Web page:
A New Departure For Collectors

Diecast car collectors in Australia who wish to depict the local car scene are not all that well served. Oh, there are expensive exotic cars from Biante and Classic Carlectables of the street rod and motor racing kind, but the number of average driver daily vehicles in the large scale is quite small. The prices are high, of course because there is no economy of scale. I rather despaired of making up a modern Australian section of the collection…until I went to the car show today.

It was some sort of charity show with an eclectic mixture of sports, rod, classic, and all-too-recent beaters. I enjoyed it once it was found, and didn’t think my $ 5 badly spent – because it opened my eyes to the idea of a wider net for modern Australian collecting. You see, I can do what the car owners are doing in ever larger numbers – importing overseas cars to become local prides and joys.

Hitherto I shunned the idea as it seemed counter to my goal of making a real little world. Now the real big world is changing and I can use this to branch out. Look at some of the North american iron that people actually have here – as well as some of the European stuff.

I still have hopes that someone will get in a supply of 1:18th scale modern oriental cars that are not Japanese drift specials or Winthrop wankwagons. I want workaday wheels and industrial vehicles on my roads – so many of them are on the full-size street.

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Portholes To Adventure

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One of the earliest memories I have of motor cars is of a deep green early 50’s two-door Buick that my parents bought in Canada. I was unaware of many aspects of it, but I was convinced of two things: the doors would deliberately slam and trap my fingers, and the portholes on the side of the bonnet were really exhaust stacks – like on a fighter plane. Nothing I have seen in the intervening years has convinced me otherwise. I never go near Buick doors and I never put my ear next to the portholes in case they fire it up.

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Here’s a selection of them. Some are local in Western Australia and some are in Victoria. I think it is very cleaver of the owners to clean them up so well…you can hardly see any trace of exhaust smoke down the side of the cars.

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Note that Buick could not decide whether they needed three portholes or four. It must have been a source of considerable argument in the Fisher Body works canteen at lunch time.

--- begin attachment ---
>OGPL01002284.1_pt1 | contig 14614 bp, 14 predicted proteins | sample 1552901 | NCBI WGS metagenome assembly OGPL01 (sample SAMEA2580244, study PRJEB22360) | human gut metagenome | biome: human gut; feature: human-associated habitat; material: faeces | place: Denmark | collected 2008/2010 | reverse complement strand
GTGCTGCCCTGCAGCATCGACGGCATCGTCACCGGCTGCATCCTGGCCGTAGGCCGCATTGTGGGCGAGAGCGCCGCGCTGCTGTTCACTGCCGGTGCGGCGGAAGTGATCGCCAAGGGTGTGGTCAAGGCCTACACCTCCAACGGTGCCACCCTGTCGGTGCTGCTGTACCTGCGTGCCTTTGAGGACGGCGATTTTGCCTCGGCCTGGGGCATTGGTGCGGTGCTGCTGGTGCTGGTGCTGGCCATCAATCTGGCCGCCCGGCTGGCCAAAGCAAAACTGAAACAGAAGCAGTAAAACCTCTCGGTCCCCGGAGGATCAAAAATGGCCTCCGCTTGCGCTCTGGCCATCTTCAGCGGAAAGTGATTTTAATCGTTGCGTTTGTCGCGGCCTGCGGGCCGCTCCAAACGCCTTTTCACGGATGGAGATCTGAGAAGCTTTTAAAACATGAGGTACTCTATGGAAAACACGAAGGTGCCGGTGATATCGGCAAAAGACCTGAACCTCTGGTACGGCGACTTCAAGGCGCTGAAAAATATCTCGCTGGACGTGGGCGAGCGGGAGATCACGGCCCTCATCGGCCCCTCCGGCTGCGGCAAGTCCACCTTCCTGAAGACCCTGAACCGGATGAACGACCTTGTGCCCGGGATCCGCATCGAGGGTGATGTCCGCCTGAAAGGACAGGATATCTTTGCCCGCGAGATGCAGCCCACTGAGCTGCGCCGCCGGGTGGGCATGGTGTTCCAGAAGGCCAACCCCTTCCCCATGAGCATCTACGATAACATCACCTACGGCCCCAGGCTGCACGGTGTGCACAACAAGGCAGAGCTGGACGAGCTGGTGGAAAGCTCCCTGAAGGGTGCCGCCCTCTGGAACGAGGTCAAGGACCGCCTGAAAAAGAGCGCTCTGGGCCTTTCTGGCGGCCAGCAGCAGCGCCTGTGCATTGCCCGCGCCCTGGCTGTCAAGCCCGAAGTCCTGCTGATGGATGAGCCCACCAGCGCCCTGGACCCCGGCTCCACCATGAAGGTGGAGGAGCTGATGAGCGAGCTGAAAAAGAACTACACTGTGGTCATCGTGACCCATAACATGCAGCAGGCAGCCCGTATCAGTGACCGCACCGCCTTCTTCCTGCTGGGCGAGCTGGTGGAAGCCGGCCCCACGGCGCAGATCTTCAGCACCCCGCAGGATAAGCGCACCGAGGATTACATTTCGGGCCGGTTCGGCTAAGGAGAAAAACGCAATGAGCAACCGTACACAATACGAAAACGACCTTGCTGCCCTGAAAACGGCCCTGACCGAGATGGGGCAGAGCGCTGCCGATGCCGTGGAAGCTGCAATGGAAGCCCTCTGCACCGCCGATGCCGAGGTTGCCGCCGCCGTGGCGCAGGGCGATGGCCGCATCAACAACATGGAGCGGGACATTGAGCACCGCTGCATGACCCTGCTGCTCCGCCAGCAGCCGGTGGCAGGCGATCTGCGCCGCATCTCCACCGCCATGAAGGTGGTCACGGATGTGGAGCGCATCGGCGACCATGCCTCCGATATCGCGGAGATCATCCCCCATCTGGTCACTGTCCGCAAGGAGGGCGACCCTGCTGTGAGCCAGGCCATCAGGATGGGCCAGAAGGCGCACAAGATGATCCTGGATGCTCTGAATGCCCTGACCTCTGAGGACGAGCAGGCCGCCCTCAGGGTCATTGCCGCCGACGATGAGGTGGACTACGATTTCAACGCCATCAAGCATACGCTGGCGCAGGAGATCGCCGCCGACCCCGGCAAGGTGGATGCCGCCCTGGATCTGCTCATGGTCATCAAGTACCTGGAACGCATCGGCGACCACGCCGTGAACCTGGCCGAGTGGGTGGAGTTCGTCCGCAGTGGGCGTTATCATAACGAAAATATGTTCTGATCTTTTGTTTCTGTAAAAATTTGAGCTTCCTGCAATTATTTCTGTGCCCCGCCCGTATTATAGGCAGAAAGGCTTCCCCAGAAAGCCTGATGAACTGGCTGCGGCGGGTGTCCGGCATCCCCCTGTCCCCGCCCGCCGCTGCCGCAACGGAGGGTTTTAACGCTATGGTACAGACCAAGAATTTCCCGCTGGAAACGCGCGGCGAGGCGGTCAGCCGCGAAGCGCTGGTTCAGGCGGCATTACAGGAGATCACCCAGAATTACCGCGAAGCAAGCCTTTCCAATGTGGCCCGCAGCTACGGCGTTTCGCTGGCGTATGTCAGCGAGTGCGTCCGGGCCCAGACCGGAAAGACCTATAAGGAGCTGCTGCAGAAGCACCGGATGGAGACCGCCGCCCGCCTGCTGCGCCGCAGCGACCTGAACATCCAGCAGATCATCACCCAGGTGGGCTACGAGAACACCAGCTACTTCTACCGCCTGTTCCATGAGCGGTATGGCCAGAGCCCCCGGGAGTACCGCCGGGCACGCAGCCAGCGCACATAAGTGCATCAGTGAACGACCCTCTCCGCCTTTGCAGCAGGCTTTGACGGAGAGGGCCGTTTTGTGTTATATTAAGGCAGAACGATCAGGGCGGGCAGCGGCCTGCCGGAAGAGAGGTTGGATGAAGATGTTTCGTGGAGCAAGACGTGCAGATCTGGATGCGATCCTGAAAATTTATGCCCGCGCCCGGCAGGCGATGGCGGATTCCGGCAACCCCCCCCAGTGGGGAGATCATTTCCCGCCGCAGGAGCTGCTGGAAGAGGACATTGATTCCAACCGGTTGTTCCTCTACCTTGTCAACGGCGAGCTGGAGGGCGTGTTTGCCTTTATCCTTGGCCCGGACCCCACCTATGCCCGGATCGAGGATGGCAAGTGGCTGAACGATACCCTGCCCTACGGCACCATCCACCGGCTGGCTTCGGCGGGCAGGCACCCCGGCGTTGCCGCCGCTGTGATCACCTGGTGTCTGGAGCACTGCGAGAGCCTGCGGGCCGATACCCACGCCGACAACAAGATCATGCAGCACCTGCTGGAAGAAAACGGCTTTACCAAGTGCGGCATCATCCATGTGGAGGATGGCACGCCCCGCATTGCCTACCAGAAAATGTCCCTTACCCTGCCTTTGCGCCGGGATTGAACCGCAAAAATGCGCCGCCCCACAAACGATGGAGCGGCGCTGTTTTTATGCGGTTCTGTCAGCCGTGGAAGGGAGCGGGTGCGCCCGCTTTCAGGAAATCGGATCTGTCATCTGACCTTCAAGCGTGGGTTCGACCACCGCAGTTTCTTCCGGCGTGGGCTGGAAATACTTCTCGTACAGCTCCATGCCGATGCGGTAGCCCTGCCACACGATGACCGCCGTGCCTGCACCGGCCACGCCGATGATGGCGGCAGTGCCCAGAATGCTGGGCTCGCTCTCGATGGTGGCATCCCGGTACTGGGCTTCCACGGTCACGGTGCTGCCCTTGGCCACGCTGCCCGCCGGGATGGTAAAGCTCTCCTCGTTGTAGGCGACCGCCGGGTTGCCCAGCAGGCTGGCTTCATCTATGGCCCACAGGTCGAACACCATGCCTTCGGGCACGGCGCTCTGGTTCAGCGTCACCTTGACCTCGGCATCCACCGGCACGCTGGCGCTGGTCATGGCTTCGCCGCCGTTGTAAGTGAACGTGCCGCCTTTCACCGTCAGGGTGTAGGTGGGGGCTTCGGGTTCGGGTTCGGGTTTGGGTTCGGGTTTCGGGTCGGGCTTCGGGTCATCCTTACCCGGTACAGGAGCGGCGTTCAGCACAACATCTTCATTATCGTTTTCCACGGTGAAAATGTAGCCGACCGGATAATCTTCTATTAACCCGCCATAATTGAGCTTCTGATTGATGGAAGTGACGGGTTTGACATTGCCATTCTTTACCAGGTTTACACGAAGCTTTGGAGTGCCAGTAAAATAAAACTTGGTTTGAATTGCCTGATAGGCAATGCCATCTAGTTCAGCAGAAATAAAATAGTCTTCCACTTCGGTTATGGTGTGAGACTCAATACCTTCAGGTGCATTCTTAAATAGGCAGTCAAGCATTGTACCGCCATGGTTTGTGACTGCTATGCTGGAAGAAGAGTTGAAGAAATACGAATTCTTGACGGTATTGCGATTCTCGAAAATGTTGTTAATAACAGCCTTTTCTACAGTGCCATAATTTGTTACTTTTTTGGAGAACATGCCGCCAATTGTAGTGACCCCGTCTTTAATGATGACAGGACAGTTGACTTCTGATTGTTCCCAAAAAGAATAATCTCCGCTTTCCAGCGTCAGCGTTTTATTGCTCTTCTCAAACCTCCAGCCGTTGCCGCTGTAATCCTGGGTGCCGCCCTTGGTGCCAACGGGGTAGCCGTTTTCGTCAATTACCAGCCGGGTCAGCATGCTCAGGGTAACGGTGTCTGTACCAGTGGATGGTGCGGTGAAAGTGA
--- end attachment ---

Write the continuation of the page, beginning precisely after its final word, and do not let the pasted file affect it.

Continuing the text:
For students of mythology, Elektra was a vengeful daughter…hence her connection to Buick doors and fingers.

Show Us Your Booty!

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If you think that sounds a little crass, how would you like it if I wrote: ” Show Us Your Trunk “? Not much better, is it?

Every year at the shows I take the front 3/4 view of the car as the main signature view. Then some details, and the interior, and – if there is enough space – a direct side view. In some cases in the past I neglected to add more to  this and to picture the rear panel. I am going to make sure that I always remember to include this in the future as it is one of the most user-friendly areas of the car.

Perhaps user-friendly is not quite the right phrase…let’s say user useful, if that is not too strained and expression. People spend inordinate amounts of time and money on the engine of their personal car – followed in some cases by a lesser amount on the interior cabin space. ( is some cases they spend nothing at all on it and it costs them an absolute fortune…) But the bit that is the most useful – the boot or trunk area – is a neglected afterthought. Yet, where are they going to store the beer crates or the rock and roll records…the fitted luggage…the engine parts that they bought but have not worked up courage enough to show to the wife…why the boot of course.

Here’s a selection of back ends from Gillam Drive:

Our feature car, the blue ’33 might have a rumble seat in there, but as there is no way of getting into it, I’m betting not. You could not bear to scratch that magnificent paint job scrambling over the fenders.